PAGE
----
May 19, 2019

Aquariums can be both soothing and educational for children on the autism spectrum. Designing, setting up and maintaining them can serve as a functional activity. Children with ASD can share aquarium activities with siblings, friends and parents to work on taking turns, sharing and teamwork.

Therapeutic aquariums can serve as a reinforcer in a behaviorally oriented program. They can help keep a child calmer which may help prevent or reduce melt-downs. Parents and therapists can create a variety of lesson plans around the central theme of an aquarium and aquatic life (learning about fish species, colors, etc.).

During table work in behaviorally oriented sessions for example, a child that is prone to becoming anxious and overly stimulated emotionally may be put on a schedule that varies between intensive table work and visits to the aquarium to see the fish and aquatic plants.

At the Le Chemin ABA VB Learning Center in Paris, France, the therapeutic aquarium is a huge reinforcer. The children love visiting the aquarium which is housed on the lowest level of the three story learning house.

Children who are prone to emotional outbursts benefit from the soothing nature of the therapeutic aquarium which is a specially designed aquatic haven for tropical fish. They are calmed by the movement and colors of the fish. The children who have the required developmental level, help with aquarium maintenance and are proud to share what they have accomplished with siblings and parents when they come to pick them up after their therapy sessions. Each child has particular tasks to complete that range from aquarium maintenance to feeding the fish to counting the fish. Most children at the learning center also have a favorite type of fish.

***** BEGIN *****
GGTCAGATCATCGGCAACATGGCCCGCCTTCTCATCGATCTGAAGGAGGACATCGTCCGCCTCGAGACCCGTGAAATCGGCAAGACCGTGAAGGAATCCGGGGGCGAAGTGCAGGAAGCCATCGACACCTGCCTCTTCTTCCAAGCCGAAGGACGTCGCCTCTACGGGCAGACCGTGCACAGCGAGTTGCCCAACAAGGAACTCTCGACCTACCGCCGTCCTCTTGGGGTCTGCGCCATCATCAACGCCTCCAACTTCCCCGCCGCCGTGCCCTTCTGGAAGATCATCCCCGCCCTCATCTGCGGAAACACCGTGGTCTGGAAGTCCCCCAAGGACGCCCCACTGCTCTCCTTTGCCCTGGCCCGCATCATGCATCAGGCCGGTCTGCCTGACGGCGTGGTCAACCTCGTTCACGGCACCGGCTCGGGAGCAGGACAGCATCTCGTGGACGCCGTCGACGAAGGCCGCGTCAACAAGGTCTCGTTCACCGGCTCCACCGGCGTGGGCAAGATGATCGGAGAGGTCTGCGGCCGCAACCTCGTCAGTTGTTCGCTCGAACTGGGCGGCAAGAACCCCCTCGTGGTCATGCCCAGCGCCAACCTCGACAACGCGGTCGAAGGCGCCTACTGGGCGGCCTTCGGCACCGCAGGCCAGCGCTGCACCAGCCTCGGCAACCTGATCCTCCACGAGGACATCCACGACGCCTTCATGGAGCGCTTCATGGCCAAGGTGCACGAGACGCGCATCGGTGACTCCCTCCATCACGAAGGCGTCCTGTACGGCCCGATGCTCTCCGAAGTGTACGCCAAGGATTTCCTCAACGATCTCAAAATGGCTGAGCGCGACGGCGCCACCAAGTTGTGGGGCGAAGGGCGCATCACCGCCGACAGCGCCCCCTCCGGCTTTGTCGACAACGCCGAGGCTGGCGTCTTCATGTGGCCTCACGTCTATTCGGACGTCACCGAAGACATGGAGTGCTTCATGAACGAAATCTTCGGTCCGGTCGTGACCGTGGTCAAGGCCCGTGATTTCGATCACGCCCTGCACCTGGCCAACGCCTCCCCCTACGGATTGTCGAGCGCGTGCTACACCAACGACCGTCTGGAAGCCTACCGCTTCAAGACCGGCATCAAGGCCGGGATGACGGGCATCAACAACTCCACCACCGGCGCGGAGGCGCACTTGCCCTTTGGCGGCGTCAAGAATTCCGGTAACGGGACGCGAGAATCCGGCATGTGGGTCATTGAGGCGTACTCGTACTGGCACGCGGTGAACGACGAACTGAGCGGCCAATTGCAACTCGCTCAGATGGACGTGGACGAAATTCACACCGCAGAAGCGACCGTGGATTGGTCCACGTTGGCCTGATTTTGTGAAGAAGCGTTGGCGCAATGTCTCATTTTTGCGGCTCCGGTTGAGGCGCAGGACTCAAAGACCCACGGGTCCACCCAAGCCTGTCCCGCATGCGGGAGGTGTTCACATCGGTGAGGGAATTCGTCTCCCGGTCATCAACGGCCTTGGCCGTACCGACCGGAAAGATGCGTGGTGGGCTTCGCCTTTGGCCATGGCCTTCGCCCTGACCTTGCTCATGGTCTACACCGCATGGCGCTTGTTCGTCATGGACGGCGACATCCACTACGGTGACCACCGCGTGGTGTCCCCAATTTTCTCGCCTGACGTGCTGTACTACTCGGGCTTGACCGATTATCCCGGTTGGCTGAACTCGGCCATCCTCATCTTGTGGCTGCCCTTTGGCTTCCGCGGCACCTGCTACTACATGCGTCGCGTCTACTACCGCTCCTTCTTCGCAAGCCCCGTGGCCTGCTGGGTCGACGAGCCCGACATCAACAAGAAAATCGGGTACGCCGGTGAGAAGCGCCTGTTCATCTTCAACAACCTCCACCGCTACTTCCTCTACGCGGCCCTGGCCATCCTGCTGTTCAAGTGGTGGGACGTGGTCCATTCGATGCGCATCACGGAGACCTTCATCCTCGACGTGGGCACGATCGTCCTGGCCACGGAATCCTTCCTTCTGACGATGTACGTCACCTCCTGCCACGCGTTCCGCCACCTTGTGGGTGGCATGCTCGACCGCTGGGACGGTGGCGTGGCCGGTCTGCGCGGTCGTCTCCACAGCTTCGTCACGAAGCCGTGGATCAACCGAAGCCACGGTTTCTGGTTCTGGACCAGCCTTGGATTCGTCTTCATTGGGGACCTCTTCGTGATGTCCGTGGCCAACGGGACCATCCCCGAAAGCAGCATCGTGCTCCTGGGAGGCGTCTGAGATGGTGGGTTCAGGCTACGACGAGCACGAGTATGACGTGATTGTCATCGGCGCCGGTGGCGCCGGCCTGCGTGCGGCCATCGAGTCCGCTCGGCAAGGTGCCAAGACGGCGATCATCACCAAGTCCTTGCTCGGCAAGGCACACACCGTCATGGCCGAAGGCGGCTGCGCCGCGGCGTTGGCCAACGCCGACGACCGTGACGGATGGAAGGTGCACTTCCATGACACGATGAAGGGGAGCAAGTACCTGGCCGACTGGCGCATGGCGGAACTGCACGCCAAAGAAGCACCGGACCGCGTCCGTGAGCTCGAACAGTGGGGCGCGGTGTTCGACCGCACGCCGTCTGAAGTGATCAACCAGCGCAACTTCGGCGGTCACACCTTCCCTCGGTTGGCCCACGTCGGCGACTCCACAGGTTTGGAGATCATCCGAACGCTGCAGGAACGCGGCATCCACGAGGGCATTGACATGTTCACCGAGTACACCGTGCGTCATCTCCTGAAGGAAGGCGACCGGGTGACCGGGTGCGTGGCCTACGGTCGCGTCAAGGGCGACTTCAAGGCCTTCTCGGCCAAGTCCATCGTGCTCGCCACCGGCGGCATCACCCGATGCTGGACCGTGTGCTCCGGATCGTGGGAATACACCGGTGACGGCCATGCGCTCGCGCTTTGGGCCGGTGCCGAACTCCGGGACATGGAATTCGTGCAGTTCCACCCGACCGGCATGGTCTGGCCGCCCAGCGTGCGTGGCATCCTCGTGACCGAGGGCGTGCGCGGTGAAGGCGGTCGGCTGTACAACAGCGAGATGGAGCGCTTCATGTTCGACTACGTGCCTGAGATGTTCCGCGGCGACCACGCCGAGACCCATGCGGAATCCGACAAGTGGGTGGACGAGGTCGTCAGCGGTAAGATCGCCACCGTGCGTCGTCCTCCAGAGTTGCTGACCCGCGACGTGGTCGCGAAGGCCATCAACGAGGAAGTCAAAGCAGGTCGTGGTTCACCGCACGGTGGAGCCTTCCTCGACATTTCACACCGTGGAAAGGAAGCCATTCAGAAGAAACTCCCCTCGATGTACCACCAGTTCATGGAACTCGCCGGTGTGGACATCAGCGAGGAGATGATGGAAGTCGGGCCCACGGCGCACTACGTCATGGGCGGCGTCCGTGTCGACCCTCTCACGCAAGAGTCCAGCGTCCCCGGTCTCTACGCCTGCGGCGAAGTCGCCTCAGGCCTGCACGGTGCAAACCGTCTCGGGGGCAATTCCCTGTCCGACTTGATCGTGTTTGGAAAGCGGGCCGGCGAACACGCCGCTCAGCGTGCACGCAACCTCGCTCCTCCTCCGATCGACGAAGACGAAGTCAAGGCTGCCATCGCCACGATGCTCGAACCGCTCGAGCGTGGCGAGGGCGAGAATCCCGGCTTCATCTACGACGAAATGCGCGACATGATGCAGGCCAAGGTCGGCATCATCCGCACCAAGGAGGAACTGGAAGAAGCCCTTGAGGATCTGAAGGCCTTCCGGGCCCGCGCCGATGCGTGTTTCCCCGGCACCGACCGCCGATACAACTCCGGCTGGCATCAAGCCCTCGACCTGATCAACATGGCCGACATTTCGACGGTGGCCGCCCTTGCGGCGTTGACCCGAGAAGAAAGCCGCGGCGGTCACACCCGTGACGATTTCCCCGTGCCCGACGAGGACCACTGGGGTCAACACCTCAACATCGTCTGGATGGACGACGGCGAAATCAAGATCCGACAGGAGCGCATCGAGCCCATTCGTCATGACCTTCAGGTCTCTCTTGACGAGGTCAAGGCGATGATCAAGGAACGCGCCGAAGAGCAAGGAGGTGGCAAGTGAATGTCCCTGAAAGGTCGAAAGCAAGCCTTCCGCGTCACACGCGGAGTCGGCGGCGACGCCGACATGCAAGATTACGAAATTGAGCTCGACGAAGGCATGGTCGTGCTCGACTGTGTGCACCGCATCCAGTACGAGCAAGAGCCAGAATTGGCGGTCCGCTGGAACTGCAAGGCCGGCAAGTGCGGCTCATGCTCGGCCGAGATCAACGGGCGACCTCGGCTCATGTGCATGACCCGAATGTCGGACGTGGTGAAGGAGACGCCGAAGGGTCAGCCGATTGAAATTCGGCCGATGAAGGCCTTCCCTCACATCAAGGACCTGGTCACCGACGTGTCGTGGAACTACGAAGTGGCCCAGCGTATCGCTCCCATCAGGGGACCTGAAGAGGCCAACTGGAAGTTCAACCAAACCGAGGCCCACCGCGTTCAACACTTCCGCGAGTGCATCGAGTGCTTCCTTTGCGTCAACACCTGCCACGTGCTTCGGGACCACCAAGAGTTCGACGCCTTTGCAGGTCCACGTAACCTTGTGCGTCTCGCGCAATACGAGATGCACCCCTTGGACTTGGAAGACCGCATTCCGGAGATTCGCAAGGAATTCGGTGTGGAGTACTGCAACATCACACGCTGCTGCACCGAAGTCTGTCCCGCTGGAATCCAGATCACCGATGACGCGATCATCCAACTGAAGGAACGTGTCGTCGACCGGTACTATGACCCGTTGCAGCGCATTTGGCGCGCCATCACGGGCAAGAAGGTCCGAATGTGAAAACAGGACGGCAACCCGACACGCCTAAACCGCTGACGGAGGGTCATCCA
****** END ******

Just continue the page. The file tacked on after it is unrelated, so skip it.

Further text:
At Le Chemin, some lessons plans are designed around the therapeutic aquarium. Children learn about the fish, to count the fish and plants in the aquarium and to label the colors on each fish. For the children who have the appropriate developmental skills, there is an aquarium themed story time that takes place in front of the aquarium. The children are guided in writing their own short stories about fish following the story time.

At home, you can guide your child to participate in all activities aquarium related from designing and installing an aquarium to selecting compatible fish. Guide your child to participate in cleaning and maintaining their home aquarium.

For children further along in their development and with the necessary pre-requisite skills, these will be valuable activities. You can combine these activities with the appropriate visual contracts and schedules to make it clear what you are expecting from the child. Participating in these activities may increase your child’s sense of responsibility, help them learn to follow directions and aide in the development of their own self-help skills.

Sharing this activities with others may increase positive sibling relationships. Taking turns, working as team, reinforcing a joint activity. Creating and maintaining a therapeutic aquarium is hard work but fun and valuable for your child on the autism spectrum for so many reasons.

 

About the author 

Alix Strickland

Alix Strickland, BCaBA is an applied behavior specialist and founder and director of the Le Chemin ABA VB Learning Center for children with autism and other special needs in Paris, France. She is known as the « Green Behavior Specialist » because she uses natural cleansers and organic foods at her center in addition to making a lot of her own DIY, upcycled therapy materials. She coaches families and professionals in using ABA and Verbal Behavior strategies in France and abroad. Her website is www.lecheminaba.com.

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